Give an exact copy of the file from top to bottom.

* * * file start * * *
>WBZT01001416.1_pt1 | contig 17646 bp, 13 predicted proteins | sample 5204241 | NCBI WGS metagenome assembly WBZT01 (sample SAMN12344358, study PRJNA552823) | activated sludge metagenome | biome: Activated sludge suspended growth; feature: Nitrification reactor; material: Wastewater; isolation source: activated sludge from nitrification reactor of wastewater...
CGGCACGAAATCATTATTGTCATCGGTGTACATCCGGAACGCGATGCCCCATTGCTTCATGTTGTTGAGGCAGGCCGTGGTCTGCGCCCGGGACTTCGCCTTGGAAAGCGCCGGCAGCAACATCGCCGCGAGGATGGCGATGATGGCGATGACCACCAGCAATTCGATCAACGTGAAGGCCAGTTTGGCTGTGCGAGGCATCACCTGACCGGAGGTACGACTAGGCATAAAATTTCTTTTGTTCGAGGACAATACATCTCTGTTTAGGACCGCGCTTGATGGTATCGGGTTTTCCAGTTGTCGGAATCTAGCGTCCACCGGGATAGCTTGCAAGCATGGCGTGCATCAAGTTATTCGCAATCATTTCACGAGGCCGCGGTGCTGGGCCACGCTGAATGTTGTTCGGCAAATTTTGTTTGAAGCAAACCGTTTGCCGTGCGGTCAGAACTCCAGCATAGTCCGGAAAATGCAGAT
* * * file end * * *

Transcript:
>WBZT01001416.1_pt1 | contig 17646 bp, 13 predicted proteins | sample 5204241 | NCBI WGS metagenome assembly WBZT01 (sample SAMN12344358, study PRJNA552823) | activated sludge metagenome | biome: Activated sludge suspended growth; feature: Nitrification reactor; material: Wastewater; isolation source: activated sludge from nitrification reactor of wastewater...
CGGCACGAAATCATTATTGTCATCGGTGTACATCCGGAACGCGATGCCCCATTGCTTCATGTTGTTGAGGCAGGCCGTGGTCTGCGCCCGGGACTTCGCCTTGGAAAGCGCCGGCAGCAACATCGCCGCGAGGATGGCGATGATGGCGATGACCACCAGCAATTCGATCAACGTGAAGGCCAGTTTGGCTGTGCGAGGCATCACCTGACCGGAGGTACGACTAGGCATAAAATTTCTTTTGTTCGAGGACAATACATCTCTGTTTAGGACCGCGCTTGATGGTATCGGGTTTTCCAGTTGTCGGAATCTAGCGTCCACCGGGATAGCTTGCAAGCATGGCGTGCATCAAGTTATTCGCAATCATTTCACGAGGCCGCGGTGCTGGGCCACGCTGAATGTTGTTCGGCAAATTTTGTTTGAAGCAAACCGTTTGCCGTGCGGTCAGAACTCCAGCATAGTCCGGAAAATGCAGAT